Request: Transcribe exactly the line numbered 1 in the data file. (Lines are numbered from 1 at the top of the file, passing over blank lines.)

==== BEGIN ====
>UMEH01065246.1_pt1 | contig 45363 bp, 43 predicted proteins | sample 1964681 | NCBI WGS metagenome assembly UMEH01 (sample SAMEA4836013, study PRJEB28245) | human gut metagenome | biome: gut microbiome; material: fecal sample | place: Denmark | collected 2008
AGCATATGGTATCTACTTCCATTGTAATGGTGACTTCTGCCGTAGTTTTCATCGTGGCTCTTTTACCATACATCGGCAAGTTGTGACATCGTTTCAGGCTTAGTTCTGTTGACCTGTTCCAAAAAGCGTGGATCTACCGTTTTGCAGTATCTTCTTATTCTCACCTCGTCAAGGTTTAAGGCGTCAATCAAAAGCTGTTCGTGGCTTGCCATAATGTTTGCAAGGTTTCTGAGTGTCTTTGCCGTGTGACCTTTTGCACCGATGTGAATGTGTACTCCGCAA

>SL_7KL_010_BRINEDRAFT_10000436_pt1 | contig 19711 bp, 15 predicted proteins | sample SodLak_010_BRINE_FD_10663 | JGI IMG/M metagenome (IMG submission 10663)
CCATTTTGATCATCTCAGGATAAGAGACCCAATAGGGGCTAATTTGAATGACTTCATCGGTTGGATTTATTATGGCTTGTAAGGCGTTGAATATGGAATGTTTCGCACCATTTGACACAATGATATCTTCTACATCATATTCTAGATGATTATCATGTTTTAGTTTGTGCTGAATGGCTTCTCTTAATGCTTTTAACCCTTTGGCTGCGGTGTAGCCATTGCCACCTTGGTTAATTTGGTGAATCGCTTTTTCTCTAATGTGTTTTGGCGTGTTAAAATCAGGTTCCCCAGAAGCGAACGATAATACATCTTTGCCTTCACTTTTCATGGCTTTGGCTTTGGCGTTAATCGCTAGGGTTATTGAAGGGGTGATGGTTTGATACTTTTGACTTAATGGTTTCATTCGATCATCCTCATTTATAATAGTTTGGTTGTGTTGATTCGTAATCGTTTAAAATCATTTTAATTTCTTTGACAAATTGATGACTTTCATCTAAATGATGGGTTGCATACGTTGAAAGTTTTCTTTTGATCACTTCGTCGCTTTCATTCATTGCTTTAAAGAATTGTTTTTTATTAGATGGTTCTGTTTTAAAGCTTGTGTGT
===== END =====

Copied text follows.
>UMEH01065246.1_pt1 | contig 45363 bp, 43 predicted proteins | sample 1964681 | NCBI WGS metagenome assembly UMEH01 (sample SAMEA4836013, study PRJEB28245) | human gut metagenome | biome: gut microbiome; material: fecal sample | place: Denmark | collected 2008